How to detect Memory Leaks

Memory Validator’s default settings will detect CRT memory leaks if your application and its DLL are linked to the dynamic CRT (MSVCRT.DLL or MSVCRTD.DLL or similar) and also if you are linked statically to the CRT. Note that you may get a bit more “noise” if you link statically.

Default Settings

If you have changed the settings of Memory Validator, please ensure that you have enabled the collection of CRT memory leaks, and enabled the display of CRT memory leaks. You can do this using the data settings dialog.

Memory Validator settings toolbar

Alternatively, pressing the Reset button on this dialog will select the default settings.

Sample Application

This tutorial will use the nativeExample.exe sample application to demonstrate memory leak detection. The nativeExample.exe application is shipped as a project with source code. The project can be found in the nativeExample directory in the same directory that Memory Validator was installed in. Please compile all configurations of the sample application before continuing the tutorial. The project file is nativeExample.dsp.

Windows 2000 and Windows XP
If you are building the sample application for use with Windows 2000 or Windows XP, you will need to define _WIN32_WINNT=0x0500 and WINVER=0x0500.

You will also need to add the following libraries to the list of libraries to link to (shlwapi.libcrypt32.libmscms.lib).

Visual Studio 7.0 and better
When compiling with Visual Studio 7.0 and above you will find that line 840 of testsvw.cpp will not compile. This line is present for Visual Studio 6.0 users to test the broken message map detection functionality. Visual Studio 7.0 and above will not compile this line as it will result in incorrect program behaviour. As a result this line is conditionally compiled and is only included for Visual Studio 6.0 and below.



Visual Studio Express
When using Visual Studio Express you may find that the example application will not build because Visual Studio Express does not ship the appropriate libraries. If that is the case you can still read the tutorial to learn about Memory Validator but you will not be able to use the example application. Memory Validator will be able to detect memory leaks and memory errors in applications you create with Visual Studio Express.

Selecting the dynamic CRT

To select the dynamic CRT for your projects, open the Project Settings Dialog, choose the C++ tab, category code generation, and select Debug Multithreaded DLL or Multithreaded DLL as appropriate.

Visual Studio project settings

Detecting Memory Leaks

To detect memory leaks in the dynamic C runtime:

  • Start your program using Memory Validator’s launch program option.Memory Validator launch toolbarThe launch application wizard displayed.Memory Validator launch wizardSelect [installdir]\nativeExample\debugNonLink\nativeExample.exe using the Browse… button. Accept all default settings and move through all pages of the wizard to the last page. Click the Start Application button.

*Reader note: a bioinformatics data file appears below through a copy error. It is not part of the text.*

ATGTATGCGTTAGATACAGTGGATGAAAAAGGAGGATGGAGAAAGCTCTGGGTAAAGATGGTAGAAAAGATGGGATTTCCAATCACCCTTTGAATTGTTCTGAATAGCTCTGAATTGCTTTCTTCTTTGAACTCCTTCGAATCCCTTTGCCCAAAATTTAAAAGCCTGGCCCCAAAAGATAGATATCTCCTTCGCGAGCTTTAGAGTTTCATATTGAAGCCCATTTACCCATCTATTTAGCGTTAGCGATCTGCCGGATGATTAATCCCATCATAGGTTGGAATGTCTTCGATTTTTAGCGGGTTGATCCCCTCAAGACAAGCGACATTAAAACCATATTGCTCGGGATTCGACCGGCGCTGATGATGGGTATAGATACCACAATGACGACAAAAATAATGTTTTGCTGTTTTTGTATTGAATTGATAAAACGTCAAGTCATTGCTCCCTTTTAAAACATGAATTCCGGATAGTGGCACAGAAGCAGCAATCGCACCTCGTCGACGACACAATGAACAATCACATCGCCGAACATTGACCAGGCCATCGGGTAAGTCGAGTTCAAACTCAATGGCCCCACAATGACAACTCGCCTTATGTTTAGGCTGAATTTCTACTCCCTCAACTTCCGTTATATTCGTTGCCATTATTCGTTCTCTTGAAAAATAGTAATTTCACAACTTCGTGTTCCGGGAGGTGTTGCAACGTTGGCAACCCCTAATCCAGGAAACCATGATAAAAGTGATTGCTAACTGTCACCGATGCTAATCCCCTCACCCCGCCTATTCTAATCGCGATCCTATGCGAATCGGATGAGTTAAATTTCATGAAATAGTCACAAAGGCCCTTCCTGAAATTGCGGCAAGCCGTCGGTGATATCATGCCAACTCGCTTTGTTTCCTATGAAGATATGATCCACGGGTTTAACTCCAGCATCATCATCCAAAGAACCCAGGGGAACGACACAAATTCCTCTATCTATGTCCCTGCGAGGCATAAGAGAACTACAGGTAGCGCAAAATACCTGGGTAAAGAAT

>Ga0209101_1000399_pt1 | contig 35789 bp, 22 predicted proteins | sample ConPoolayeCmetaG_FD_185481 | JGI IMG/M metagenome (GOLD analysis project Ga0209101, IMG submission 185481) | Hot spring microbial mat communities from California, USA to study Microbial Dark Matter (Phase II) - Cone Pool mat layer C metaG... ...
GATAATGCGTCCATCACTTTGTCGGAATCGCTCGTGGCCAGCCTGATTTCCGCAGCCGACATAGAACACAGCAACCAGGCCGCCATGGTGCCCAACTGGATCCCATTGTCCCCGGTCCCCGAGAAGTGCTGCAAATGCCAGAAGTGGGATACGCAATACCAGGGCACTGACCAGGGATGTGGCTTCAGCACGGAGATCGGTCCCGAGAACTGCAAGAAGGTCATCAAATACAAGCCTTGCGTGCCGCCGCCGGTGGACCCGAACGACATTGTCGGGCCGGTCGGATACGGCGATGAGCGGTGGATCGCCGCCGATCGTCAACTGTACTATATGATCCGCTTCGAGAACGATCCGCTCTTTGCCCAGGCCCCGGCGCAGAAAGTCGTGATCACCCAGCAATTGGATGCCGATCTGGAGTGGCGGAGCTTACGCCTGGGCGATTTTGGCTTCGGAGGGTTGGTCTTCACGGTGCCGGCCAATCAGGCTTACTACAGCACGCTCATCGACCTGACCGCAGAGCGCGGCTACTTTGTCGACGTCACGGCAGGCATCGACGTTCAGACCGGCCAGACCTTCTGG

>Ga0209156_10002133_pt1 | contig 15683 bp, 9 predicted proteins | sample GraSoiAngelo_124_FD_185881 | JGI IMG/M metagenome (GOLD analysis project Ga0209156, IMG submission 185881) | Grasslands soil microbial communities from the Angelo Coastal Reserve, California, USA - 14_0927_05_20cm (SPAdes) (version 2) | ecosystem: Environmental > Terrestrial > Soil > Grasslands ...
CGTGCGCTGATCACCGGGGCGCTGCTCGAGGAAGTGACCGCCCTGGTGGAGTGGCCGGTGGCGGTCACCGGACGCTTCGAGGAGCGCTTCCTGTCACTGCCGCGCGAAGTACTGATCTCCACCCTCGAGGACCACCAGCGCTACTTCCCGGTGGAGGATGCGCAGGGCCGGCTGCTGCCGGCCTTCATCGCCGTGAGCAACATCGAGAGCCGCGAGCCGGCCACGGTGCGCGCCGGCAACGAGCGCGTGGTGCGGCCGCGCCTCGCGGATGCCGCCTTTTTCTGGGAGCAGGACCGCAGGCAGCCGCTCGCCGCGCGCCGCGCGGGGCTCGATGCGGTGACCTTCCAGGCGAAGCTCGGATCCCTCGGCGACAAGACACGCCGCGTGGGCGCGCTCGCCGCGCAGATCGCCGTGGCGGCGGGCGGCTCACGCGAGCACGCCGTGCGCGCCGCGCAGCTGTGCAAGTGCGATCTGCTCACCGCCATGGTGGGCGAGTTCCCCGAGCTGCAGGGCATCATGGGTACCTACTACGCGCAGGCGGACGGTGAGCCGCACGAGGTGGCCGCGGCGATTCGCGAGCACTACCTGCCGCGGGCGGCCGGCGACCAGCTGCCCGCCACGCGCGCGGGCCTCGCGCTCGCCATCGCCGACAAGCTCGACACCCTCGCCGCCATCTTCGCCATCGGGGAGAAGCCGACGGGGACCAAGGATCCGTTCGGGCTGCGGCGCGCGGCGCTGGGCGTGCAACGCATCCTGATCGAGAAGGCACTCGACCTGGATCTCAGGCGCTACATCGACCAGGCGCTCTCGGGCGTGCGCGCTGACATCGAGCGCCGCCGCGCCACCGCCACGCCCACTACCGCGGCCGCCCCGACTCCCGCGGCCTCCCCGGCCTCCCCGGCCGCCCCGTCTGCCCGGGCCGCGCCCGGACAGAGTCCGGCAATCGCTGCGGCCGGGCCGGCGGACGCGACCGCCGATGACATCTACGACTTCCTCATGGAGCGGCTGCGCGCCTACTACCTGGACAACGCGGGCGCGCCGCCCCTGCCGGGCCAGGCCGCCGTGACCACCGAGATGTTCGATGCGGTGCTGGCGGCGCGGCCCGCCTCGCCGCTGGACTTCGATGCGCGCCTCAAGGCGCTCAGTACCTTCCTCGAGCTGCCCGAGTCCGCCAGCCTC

• Use your program as normal. For the purposes of this tutorial, nativeExample.exe has some defects and has already leaked some memory. You can also generate more memory and handle leaks by using the many menu options.
  • To improve the execution speed of the application being monitored, Memory Validator puts all collected data onto a queue to send to the Memory Validator user interface. This means the application being monitored does not have to wait for inter-process communications delays. When the Memory Validator user interface receives the data it is also put on a queue to be processed so that the user interface also does not have to wait for inter-process communications delays.As your program executes, Memory Validator monitors the allocations and deallocations you selected using the data collection settings dialog. The data collected is sent to the Memory Validator user interface. Memory Validator displays an indication of how much data is sent the status bar, at the bottom left of the Memory Validator user interface.Memory Validator status bar
    • The Collect:On indicates that data is being collected and sent.
    • The left hand number indicates the number of data items that Memory Validator has not yet processed. This is an indication of the amount of data in the Memory Validator user interface queue.
    • The middle number indicates the number of data items that Memory Validator has processed.
    • The right hand number indicates the number of memory allocations, handle allocations that have not been deallocated.


  • Close your program as normal. For the purposes of this tutorial, choose File, Exit on nativeExample.exe.
  • Memory Validator collects information during the application shutdown, as well as data about pointers in static memory. This data is sent to the Memory Validator user interface. The Memory Validator user interface processes all this data (you can monitor this progress on the status bar). When all the data has been processed, Memory Validator then analyses all memory allocations and deallocations that occurred during the lifetime of the program.
  • All leaked memory is displayed on the Memory Tab in the colour assigned for memory leaks. The default colour for memory leaks is yellow. You will notice that in the display there are some memory allocations shown in teal. These are memory locations which are identified as leaked, but which also had pointers to the memory found in the static data areas (non-heap memory and non-stack memory) of the application when the application entered ExitProcess().Memory Validator memory leak results

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